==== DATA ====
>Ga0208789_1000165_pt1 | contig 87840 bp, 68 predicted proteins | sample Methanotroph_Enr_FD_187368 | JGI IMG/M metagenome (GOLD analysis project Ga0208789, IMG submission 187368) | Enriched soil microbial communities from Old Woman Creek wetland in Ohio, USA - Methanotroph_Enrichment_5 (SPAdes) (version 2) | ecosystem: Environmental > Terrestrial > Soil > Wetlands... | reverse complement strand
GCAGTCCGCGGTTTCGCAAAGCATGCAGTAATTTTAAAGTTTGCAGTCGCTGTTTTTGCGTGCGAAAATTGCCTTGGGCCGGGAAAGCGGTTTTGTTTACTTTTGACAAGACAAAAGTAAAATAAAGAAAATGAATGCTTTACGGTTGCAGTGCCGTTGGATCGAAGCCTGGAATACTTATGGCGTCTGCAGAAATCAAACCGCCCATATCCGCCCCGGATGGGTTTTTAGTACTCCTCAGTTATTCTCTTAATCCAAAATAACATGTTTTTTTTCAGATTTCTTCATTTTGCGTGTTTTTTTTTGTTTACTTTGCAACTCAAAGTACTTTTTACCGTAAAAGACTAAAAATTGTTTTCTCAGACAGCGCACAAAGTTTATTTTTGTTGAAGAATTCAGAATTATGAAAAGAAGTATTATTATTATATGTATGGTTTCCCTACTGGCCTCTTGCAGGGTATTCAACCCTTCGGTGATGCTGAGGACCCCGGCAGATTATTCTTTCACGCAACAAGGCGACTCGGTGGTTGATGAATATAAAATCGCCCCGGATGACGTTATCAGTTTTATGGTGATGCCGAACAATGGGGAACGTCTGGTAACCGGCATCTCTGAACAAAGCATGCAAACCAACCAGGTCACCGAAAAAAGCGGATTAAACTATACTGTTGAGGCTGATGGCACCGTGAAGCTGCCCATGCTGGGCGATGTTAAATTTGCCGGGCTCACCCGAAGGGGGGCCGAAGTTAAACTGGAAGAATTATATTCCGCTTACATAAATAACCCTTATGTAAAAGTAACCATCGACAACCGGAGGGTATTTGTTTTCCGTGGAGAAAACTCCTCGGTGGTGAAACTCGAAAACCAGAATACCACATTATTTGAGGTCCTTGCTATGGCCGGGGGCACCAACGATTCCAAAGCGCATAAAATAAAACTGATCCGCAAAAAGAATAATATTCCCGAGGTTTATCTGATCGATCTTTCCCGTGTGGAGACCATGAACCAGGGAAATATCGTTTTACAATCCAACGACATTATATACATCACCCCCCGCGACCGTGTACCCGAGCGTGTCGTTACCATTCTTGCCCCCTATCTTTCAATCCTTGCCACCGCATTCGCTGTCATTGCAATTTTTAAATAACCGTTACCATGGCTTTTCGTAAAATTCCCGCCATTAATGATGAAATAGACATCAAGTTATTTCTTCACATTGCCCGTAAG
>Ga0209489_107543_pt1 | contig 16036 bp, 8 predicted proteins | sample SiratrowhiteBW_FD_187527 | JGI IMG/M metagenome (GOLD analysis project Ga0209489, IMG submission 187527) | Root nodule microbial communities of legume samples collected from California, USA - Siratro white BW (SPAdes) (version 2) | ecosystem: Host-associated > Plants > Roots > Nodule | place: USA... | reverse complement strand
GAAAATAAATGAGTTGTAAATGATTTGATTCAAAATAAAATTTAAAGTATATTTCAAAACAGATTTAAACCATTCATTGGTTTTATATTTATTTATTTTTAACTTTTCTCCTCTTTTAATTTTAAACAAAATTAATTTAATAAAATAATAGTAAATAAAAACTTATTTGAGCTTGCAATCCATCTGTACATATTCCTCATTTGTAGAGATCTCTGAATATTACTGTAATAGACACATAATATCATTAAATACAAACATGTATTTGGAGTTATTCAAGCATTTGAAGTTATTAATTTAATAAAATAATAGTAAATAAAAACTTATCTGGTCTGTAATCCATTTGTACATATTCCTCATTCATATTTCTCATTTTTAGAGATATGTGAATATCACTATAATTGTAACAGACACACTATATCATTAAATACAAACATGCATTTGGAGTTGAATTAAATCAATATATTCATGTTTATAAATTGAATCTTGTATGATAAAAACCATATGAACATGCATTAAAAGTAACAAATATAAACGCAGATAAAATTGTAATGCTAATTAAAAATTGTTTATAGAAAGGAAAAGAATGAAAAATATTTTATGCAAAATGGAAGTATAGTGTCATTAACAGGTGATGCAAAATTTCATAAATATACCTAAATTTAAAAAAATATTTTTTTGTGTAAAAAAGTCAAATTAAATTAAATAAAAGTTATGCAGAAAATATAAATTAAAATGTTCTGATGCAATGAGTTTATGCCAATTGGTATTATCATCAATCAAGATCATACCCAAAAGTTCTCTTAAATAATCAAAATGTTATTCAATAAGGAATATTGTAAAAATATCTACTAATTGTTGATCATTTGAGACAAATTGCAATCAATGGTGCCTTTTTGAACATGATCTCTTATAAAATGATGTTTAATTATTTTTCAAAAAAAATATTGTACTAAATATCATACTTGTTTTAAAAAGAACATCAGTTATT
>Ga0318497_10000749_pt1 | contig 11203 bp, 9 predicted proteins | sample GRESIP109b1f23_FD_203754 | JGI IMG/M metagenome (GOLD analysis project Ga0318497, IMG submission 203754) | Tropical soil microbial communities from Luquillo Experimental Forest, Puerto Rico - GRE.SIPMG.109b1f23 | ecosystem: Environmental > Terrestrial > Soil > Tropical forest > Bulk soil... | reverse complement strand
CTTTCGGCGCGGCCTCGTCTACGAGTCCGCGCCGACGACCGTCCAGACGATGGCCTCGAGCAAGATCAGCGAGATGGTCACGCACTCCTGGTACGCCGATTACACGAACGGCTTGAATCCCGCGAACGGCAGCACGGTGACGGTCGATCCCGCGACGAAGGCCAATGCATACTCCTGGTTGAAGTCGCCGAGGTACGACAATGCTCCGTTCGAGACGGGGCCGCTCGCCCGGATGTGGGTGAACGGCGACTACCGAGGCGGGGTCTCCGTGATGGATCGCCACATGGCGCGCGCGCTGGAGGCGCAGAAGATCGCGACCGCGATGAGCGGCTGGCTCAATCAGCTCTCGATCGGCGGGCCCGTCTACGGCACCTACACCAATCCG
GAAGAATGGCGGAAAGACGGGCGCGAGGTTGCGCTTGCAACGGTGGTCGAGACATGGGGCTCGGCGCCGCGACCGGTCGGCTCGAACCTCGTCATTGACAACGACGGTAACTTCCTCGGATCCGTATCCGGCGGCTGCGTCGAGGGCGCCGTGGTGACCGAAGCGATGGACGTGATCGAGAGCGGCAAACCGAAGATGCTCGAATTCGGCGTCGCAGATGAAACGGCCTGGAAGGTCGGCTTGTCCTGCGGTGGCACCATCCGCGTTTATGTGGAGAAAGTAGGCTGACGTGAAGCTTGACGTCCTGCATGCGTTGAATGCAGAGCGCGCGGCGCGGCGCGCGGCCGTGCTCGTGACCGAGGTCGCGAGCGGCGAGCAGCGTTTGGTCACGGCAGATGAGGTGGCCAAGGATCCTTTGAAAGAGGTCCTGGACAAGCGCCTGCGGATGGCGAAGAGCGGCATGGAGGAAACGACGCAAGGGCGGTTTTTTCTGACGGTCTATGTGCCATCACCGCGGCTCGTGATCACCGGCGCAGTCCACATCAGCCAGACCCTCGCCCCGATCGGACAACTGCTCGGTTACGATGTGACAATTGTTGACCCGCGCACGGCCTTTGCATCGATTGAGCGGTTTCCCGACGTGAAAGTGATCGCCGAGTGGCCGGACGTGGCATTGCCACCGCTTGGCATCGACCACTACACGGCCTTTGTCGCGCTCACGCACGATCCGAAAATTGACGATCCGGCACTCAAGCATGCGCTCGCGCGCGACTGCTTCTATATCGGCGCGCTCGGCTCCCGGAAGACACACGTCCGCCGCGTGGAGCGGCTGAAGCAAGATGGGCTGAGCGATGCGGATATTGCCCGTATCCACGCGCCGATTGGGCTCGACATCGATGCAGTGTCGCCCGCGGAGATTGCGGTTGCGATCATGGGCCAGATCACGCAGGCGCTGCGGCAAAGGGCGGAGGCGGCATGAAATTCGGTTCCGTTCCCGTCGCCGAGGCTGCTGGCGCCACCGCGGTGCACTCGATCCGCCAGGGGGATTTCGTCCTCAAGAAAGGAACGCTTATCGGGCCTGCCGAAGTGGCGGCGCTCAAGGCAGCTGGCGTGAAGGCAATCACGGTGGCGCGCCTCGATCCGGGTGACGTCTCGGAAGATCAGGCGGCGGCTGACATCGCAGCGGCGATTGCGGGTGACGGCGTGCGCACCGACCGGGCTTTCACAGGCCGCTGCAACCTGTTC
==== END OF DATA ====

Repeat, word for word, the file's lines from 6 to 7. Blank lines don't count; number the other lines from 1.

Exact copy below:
CTTTCGGCGCGGCCTCGTCTACGAGTCCGCGCCGACGACCGTCCAGACGATGGCCTCGAGCAAGATCAGCGAGATGGTCACGCACTCCTGGTACGCCGATTACACGAACGGCTTGAATCCCGCGAACGGCAGCACGGTGACGGTCGATCCCGCGACGAAGGCCAATGCATACTCCTGGTTGAAGTCGCCGAGGTACGACAATGCTCCGTTCGAGACGGGGCCGCTCGCCCGGATGTGGGTGAACGGCGACTACCGAGGCGGGGTCTCCGTGATGGATCGCCACATGGCGCGCGCGCTGGAGGCGCAGAAGATCGCGACCGCGATGAGCGGCTGGCTCAATCAGCTCTCGATCGGCGGGCCCGTCTACGGCACCTACACCAATCCG
GAAGAATGGCGGAAAGACGGGCGCGAGGTTGCGCTTGCAACGGTGGTCGAGACATGGGGCTCGGCGCCGCGACCGGTCGGCTCGAACCTCGTCATTGACAACGACGGTAACTTCCTCGGATCCGTATCCGGCGGCTGCGTCGAGGGCGCCGTGGTGACCGAAGCGATGGACGTGATCGAGAGCGGCAAACCGAAGATGCTCGAATTCGGCGTCGCAGATGAAACGGCCTGGAAGGTCGGCTTGTCCTGCGGTGGCACCATCCGCGTTTATGTGGAGAAAGTAGGCTGACGTGAAGCTTGACGTCCTGCATGCGTTGAATGCAGAGCGCGCGGCGCGGCGCGCGGCCGTGCTCGTGACCGAGGTCGCGAGCGGCGAGCAGCGTTTGGTCACGGCAGATGAGGTGGCCAAGGATCCTTTGAAAGAGGTCCTGGACAAGCGCCTGCGGATGGCGAAGAGCGGCATGGAGGAAACGACGCAAGGGCGGTTTTTTCTGACGGTCTATGTGCCATCACCGCGGCTCGTGATCACCGGCGCAGTCCACATCAGCCAGACCCTCGCCCCGATCGGACAACTGCTCGGTTACGATGTGACAATTGTTGACCCGCGCACGGCCTTTGCATCGATTGAGCGGTTTCCCGACGTGAAAGTGATCGCCGAGTGGCCGGACGTGGCATTGCCACCGCTTGGCATCGACCACTACACGGCCTTTGTCGCGCTCACGCACGATCCGAAAATTGACGATCCGGCACTCAAGCATGCGCTCGCGCGCGACTGCTTCTATATCGGCGCGCTCGGCTCCCGGAAGACACACGTCCGCCGCGTGGAGCGGCTGAAGCAAGATGGGCTGAGCGATGCGGATATTGCCCGTATCCACGCGCCGATTGGGCTCGACATCGATGCAGTGTCGCCCGCGGAGATTGCGGTTGCGATCATGGGCCAGATCACGCAGGCGCTGCGGCAAAGGGCGGAGGCGGCATGAAATTCGGTTCCGTTCCCGTCGCCGAGGCTGCTGGCGCCACCGCGGTGCACTCGATCCGCCAGGGGGATTTCGTCCTCAAGAAAGGAACGCTTATCGGGCCTGCCGAAGTGGCGGCGCTCAAGGCAGCTGGCGTGAAGGCAATCACGGTGGCGCGCCTCGATCCGGGTGACGTCTCGGAAGATCAGGCGGCGGCTGACATCGCAGCGGCGATTGCGGGTGACGGCGTGCGCACCGACCGGGCTTTCACAGGCCGCTGCAACCTGTTC